The Hardened ThinkPad Concept, closed.
The Hardened ThinkPad Concept, left side.
The Hardened ThinkPad Concept, left side with port door open.
The Hardened ThinkPad Concept, right side with port door open.
The Hardened ThinkPad Concept, right side with port door open.

I first encountered the name Steve Hamm when I was doing research on a ThinkPad to track down and cover for the channel. I had consulted several lists to see what would be some fun and unique models to try and acquire that weren’t overly expensive. There are some really cool ThinkPads out there, but some are simply not being sold online or if they are, go for significant amounts of money, ready for museums.

I settled on learning more about the ThinkPad X300 and quickly, after a few searches in a variety of places, one of them being YouTube, I found there was little in the way of recent coverage and discussion about the X300 and its underappreciated role in laptop design. However, one of the items I did find was a talk that Steve Hamm gave on the Microsoft Research channel. You can find the full video below.

After watching the first hour of Steve’s talk, I was intrigued. Steve had been a technology journalist for over 20 years at the point to wrote “The Race for Perfect: Inside the Quest to Design the Ultimate Portable Computer.” Then I saw the cover of the book and found a digital copy of the dust jacket. The book was primarily focused on the X300, I thought I couldn’t have asked for a better resource. At the end of the project, it was a tie between the treasure-trove of the book and talking to David Hill (who was the head of design at the time for IBM/Lenovo) about the X300.

The front cover of the book featuring the Lenovo ThinkPad X300.

One thing you need to understand is the book is more than just about the X300. If you want to understand the history of portable computing or ThinkPad development, you need to read this book. The stories and people that he interviewed for the book at first might not seem interconnected but it helps you build an understanding and appreciation for what Lenovo was able to accomplish in the X300. Going all the way back to the early days of portable computing up to what was the present day at the time of publishing gives a crystal clear picture of the significance of computers like the X300. This isn’t just about one laptop, it is a history of mobile computing.

Steve had exclusive access to multiple key people on the X300 project, David Hill included. Originally he was at Lenovo to interview the chairman who just recently completed the purchase of IBM’s PC division. His schedule was packed, but he had a few minutes where he was taken down to the design lab, this is where he and David would meet for the first time. When I spoke to David Hill, he told me about how far Steve’s access went.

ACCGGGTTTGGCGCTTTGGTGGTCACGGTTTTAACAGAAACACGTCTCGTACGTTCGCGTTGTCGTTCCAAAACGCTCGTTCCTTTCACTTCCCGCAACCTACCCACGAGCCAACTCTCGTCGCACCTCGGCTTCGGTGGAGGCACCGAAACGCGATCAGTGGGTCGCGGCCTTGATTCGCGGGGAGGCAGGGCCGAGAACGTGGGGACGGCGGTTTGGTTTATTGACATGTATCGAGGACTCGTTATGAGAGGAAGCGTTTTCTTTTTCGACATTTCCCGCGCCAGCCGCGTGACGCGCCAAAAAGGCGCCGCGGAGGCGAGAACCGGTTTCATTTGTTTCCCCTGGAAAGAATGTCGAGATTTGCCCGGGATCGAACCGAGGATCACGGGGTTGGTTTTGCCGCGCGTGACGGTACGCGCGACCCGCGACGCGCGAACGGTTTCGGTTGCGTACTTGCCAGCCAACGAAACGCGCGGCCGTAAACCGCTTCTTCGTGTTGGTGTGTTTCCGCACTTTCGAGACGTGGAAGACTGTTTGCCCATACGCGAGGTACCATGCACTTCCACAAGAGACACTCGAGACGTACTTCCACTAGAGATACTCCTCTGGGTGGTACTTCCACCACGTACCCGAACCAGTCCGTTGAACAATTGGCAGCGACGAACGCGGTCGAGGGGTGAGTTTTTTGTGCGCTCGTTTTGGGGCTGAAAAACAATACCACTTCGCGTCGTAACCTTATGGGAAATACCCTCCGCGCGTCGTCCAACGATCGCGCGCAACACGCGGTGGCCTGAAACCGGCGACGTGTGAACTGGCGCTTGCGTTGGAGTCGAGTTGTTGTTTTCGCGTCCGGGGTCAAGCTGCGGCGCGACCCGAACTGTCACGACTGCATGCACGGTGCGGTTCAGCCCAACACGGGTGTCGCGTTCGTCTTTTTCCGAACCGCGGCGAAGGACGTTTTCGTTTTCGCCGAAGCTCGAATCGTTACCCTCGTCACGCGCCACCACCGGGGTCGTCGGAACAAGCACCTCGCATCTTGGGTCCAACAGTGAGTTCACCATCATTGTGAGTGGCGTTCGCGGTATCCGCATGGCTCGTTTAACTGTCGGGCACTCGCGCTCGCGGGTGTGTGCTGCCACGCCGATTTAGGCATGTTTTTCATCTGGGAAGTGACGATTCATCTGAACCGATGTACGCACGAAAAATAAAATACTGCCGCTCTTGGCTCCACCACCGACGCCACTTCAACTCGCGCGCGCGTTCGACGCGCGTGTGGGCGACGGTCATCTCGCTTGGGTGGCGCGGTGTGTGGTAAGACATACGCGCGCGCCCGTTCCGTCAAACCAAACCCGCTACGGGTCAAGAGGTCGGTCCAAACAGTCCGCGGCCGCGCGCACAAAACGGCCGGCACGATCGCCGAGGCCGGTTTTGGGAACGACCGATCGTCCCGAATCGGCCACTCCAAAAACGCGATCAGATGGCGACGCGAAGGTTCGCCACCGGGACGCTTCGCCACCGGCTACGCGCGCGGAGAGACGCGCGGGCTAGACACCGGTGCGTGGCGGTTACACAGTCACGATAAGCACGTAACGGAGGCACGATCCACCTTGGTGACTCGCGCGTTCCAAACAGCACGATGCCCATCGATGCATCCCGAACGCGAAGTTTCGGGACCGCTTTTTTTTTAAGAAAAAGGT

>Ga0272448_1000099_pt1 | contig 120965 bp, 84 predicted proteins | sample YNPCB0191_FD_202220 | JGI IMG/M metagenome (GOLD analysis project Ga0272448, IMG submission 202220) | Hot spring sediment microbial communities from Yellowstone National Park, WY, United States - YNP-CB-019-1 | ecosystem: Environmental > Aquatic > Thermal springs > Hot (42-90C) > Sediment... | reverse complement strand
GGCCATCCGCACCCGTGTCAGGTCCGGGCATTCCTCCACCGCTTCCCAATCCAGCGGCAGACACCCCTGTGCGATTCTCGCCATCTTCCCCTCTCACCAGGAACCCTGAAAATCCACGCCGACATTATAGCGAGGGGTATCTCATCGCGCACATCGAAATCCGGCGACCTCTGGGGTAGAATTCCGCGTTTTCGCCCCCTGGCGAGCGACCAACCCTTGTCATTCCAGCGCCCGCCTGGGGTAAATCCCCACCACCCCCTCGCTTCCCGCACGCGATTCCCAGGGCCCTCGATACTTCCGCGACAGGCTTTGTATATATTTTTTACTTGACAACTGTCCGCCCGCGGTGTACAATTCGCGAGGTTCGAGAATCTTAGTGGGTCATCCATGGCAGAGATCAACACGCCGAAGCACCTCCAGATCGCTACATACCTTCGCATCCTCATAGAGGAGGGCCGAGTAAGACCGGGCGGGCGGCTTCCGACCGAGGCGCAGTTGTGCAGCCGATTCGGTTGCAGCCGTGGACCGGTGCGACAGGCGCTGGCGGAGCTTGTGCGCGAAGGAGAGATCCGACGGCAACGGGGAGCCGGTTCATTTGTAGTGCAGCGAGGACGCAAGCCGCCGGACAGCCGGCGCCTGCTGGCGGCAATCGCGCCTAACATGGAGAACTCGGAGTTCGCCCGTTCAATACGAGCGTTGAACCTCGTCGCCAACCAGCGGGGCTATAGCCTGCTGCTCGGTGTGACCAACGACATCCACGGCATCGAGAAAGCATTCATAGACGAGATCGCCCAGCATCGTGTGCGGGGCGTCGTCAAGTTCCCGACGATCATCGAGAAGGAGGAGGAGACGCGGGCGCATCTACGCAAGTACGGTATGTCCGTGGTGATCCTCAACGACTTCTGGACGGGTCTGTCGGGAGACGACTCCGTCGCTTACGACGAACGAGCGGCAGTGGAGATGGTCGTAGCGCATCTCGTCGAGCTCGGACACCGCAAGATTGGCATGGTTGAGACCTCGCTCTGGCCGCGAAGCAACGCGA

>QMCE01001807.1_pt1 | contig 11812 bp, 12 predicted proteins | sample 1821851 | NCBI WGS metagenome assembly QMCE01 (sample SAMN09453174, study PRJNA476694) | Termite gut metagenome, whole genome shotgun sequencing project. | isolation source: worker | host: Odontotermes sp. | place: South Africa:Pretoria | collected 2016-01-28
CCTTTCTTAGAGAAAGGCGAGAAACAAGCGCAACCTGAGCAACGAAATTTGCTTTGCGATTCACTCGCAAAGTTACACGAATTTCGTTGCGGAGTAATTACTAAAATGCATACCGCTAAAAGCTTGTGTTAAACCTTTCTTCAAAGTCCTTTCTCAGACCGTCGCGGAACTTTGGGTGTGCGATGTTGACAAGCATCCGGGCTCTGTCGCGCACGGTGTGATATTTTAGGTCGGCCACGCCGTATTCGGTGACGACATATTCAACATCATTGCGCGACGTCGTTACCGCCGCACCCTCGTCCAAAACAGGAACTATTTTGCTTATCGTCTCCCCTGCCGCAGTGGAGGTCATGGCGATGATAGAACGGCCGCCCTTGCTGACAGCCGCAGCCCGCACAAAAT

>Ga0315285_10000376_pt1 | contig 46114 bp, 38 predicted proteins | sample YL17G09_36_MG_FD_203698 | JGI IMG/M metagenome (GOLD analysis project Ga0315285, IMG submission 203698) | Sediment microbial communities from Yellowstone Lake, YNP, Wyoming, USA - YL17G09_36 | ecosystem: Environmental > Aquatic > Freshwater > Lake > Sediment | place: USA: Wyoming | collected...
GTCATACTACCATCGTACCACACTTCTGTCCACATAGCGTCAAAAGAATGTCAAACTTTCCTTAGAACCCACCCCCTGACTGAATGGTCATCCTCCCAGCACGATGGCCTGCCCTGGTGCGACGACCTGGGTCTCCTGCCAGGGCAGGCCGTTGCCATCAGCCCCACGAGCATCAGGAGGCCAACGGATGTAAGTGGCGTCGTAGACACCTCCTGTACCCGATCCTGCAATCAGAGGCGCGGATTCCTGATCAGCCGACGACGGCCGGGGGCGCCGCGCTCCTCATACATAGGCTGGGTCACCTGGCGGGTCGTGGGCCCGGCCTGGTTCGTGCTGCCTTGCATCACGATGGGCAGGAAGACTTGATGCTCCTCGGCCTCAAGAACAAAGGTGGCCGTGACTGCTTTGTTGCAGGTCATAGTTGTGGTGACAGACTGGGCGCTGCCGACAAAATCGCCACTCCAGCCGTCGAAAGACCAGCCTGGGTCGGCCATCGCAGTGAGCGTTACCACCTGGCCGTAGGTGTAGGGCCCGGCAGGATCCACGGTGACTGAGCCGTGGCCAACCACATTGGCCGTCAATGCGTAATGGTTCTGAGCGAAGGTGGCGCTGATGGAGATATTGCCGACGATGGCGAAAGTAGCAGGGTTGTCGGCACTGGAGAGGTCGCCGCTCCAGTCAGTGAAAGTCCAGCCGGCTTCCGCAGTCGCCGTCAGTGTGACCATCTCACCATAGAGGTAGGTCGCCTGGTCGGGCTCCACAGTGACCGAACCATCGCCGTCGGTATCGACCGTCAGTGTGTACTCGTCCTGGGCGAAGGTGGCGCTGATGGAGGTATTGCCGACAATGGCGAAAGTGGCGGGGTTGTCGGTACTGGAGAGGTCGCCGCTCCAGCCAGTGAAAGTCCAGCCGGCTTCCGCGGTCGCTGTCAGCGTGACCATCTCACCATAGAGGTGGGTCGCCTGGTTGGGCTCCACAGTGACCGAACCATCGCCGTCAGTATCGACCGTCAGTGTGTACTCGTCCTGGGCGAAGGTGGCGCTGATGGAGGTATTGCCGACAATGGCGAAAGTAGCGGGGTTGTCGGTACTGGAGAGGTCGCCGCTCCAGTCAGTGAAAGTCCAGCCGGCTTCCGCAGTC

They brought him down to the design lab and said, “Hey, this is Steve Hamm, he is from BusinessWeek Magazine, he’s got like, 20 minutes, can you show him something?”

I’m like, okay. So I said, “So what can I show him?”

“Well he’s on a Non-Disclosure-Agreement so you can show him anything.”

So I showed him what were were doing and he was so fascinated with it, he said, “I want to write a book about it.”

So we gave him a complete, insider view of exactly what was happening. He went to Japan and he went to Italy and he met with Richard Sapper, he met with Naihtoh-son. It was kind of funny, I had an interlock call with Naihtoh-son we had a regular kind of call when meeting about various kinds of topics and he said, “Hey do you know this guy Steve Hamm?” and I said “Yeah I do.”

“I met him in Japan, he knows everything.”

I said, “Yeah, he does. We’ve been talking to him and showing him all this stuff. What did you do?”

“Well I figured it must be okay, so I showed him everything.”

David Hill would go on to say that this was completely counter to anything that IBM would have ever allowed. If you haven’t seen my video review of this book, please consider watching it below.

Steve mentions this in the Microsoft Research video above when he talks about the book, but one of the great things about “The Race for Perfect” is he was able to interview and get these accounts first hand from the people that were there with very few exceptions. I will leave the final word with Steve Hamm as it personifies how I felt when I sat down with David Hill to talk to him regarding his role in the X300.

These people are incredible inventors and they need to be remembered. 

-Steve Hamm

I hope you enjoy the interview, it was a lot of fun talking to Steve and I am infinitely grateful for the generous gift of his time and sharing. For those looking for an audio version of the interview, you can find it below or click here for the mp3.